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C.V. Starr Center for the


Study of the American Experience

Lonnie Bunch - Founding Director, The Smithsonian National Museum of African American History and Culture


Date: 5:30pm EDT April 15

American educator and historian, Lonnie Bunch is a former director of the Chicago Historical Society and, currently, the founding director of the new Smithsonian National Museum of African American History and Culture.


Lonnie G. Bunch III, is the director of the Smithsonian’s National Museum of African American History and Culture. responsible for defining the new museum’s mission, developing exhibitions and public programs, and coordinating the museum’s fundraising and budget development.

Under Bunch’s leadership, the National Museum of African American History and Culture opened an exhibition in January titled “The Scurlock Studio and Black Washington: Picturing the Promise,” which features more than 100 images created by one of the premiere African American studios in the country and one of the longest-running black businesses in Washington. In addition, the museum opened its inaugural exhibition in May 2007 at the International Center of Photography in New York. The exhibition, “Let Your Motto Be Resistance: African American Photographs,” examines 150 years of American history to show how photographers and their subjects worked together to create positive images, challenge demeaning stereotypes and shape new attitudes about race and status. Bunch also established the program “Save Our African American Treasures” featuring daylong workshops where participants work with conservation specialists and historians to learn to identify and preserve items of historical value ranging from photographs and jewelry to military uniforms and textiles.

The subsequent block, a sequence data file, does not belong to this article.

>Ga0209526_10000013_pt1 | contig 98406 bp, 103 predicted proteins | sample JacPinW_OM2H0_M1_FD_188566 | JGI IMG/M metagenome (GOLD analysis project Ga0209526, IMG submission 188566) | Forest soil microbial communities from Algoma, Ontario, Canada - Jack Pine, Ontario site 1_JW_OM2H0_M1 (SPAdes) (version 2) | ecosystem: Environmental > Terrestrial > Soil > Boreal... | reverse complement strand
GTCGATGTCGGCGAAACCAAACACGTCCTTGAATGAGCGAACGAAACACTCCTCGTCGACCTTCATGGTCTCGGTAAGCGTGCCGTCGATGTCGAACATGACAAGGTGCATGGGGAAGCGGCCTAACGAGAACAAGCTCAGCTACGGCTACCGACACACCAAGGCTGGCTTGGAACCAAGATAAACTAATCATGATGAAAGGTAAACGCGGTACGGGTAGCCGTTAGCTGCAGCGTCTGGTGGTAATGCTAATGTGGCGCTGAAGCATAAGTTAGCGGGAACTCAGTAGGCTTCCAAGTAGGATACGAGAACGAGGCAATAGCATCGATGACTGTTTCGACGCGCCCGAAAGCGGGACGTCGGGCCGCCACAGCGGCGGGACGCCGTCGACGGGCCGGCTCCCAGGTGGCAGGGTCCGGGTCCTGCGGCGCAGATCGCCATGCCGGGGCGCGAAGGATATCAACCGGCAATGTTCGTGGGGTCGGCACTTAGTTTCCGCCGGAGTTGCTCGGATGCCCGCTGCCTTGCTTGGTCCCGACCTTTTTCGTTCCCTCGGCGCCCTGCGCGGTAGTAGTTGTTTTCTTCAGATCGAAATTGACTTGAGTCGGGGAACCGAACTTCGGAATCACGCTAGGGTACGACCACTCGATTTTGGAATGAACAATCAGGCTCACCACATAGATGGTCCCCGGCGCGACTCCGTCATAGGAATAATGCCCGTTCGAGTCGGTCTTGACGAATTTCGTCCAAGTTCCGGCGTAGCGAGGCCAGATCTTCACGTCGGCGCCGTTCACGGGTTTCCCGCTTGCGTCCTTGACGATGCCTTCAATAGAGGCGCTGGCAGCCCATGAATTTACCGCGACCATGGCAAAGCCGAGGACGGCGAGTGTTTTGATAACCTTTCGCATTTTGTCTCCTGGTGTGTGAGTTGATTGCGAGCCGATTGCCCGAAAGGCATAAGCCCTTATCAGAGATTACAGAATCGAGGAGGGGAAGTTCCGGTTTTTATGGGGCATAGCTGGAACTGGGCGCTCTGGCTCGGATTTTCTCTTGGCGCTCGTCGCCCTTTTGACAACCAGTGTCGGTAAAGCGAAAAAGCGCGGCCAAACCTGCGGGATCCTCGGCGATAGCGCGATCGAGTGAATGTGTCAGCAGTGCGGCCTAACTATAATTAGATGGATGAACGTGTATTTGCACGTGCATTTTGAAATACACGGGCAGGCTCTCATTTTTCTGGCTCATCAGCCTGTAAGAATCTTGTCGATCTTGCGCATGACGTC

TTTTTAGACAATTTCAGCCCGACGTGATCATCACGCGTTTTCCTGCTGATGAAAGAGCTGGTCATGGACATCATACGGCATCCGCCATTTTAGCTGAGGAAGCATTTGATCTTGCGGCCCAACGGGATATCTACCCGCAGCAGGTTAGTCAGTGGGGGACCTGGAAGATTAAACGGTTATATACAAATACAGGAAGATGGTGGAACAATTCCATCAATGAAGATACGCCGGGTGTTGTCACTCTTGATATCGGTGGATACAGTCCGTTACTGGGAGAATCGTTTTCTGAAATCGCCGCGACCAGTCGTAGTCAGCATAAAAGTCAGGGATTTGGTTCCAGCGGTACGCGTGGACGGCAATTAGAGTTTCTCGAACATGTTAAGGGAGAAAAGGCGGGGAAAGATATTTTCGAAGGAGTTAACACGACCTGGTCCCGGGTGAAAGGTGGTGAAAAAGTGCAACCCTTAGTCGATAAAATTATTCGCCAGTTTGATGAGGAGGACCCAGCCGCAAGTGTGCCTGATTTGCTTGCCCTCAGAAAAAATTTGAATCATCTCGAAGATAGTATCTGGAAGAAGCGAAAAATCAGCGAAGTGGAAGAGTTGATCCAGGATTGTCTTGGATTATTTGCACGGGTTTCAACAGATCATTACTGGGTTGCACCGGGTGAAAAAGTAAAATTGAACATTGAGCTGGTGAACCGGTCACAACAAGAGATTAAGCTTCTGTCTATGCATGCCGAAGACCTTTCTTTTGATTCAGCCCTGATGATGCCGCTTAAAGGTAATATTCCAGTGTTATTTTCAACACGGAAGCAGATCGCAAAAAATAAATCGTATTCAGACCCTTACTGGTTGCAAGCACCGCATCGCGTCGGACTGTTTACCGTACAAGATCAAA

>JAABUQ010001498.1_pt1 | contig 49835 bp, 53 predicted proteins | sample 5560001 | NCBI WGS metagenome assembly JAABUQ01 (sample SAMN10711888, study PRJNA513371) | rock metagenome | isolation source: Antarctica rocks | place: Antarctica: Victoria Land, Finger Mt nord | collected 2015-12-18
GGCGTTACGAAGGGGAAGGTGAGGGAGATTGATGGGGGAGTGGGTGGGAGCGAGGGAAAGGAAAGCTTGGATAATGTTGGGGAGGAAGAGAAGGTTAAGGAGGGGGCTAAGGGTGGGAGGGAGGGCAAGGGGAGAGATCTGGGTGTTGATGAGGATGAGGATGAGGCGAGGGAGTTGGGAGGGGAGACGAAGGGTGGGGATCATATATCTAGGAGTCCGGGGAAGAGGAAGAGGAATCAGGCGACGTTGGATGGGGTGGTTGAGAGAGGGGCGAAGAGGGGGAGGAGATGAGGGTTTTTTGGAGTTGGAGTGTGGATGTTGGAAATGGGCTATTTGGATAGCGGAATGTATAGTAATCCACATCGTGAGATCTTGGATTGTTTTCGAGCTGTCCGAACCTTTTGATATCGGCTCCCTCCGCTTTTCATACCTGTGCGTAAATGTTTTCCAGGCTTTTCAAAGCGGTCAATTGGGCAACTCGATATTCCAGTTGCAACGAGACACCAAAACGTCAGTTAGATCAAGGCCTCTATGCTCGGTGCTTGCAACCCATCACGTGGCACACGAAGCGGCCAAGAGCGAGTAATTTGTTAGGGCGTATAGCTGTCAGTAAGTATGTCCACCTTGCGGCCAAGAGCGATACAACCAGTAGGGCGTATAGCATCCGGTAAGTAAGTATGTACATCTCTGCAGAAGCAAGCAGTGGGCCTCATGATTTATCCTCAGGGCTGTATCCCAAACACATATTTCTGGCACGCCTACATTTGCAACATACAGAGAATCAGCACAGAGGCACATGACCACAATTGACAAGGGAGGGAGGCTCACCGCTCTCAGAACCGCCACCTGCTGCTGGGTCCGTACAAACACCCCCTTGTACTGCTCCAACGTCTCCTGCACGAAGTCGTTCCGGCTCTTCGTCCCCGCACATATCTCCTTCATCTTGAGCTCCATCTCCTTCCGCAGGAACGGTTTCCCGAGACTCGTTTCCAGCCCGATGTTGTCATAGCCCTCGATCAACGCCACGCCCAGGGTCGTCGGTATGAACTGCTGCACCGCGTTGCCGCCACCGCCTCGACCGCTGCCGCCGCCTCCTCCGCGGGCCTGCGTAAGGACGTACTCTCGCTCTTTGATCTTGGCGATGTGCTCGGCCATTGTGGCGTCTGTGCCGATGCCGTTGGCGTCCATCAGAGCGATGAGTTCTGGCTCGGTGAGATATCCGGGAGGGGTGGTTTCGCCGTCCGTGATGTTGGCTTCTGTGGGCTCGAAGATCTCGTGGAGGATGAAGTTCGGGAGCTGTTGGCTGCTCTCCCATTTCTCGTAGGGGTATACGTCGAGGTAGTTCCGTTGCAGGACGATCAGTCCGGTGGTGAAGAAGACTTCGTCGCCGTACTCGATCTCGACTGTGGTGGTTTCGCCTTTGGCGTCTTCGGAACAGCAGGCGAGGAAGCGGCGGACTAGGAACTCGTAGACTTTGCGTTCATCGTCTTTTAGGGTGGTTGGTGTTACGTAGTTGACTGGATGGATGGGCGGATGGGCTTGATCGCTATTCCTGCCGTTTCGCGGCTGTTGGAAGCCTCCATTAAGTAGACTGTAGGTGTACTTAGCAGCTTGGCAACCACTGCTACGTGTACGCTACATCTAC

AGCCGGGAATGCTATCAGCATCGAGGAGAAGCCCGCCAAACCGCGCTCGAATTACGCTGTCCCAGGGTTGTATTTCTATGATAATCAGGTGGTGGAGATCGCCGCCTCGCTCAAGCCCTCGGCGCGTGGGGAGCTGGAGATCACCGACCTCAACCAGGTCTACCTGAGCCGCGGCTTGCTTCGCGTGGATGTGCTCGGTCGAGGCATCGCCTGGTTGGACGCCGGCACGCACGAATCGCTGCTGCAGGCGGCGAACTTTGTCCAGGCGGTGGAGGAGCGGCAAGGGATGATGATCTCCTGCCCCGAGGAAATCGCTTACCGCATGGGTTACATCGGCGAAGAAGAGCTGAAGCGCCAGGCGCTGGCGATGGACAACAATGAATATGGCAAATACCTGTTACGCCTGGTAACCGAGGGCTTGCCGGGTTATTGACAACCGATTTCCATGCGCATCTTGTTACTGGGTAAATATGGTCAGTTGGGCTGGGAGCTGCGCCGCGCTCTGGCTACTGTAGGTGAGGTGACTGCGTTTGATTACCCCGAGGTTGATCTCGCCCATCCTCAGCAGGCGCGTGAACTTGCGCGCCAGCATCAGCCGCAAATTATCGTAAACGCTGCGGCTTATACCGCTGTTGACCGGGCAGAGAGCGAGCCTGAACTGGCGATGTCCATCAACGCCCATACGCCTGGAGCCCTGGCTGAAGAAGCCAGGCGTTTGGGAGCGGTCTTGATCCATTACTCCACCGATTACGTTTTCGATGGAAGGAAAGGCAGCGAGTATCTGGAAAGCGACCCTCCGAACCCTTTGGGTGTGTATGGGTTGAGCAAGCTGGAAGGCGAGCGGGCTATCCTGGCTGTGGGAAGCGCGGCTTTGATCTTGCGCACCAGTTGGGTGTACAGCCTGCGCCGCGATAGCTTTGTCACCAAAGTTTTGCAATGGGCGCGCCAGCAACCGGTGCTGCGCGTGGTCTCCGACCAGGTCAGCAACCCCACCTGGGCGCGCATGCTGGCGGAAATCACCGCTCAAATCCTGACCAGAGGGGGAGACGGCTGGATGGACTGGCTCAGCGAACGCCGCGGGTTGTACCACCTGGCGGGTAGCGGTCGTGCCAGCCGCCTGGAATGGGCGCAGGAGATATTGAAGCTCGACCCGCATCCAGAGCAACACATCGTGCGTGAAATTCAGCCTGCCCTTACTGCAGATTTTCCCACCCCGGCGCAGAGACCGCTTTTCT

Before his July 2005 appointment as director of the National Museum of African American History and Culture, Bunch served as the president of the Chicago Historical Society (2001 to 2005). As author, Bunch has written on topics ranging from the black military experience, the American presidency and all-black towns in the American west to diversity in museum management and the impact of funding and politics on American museums. 



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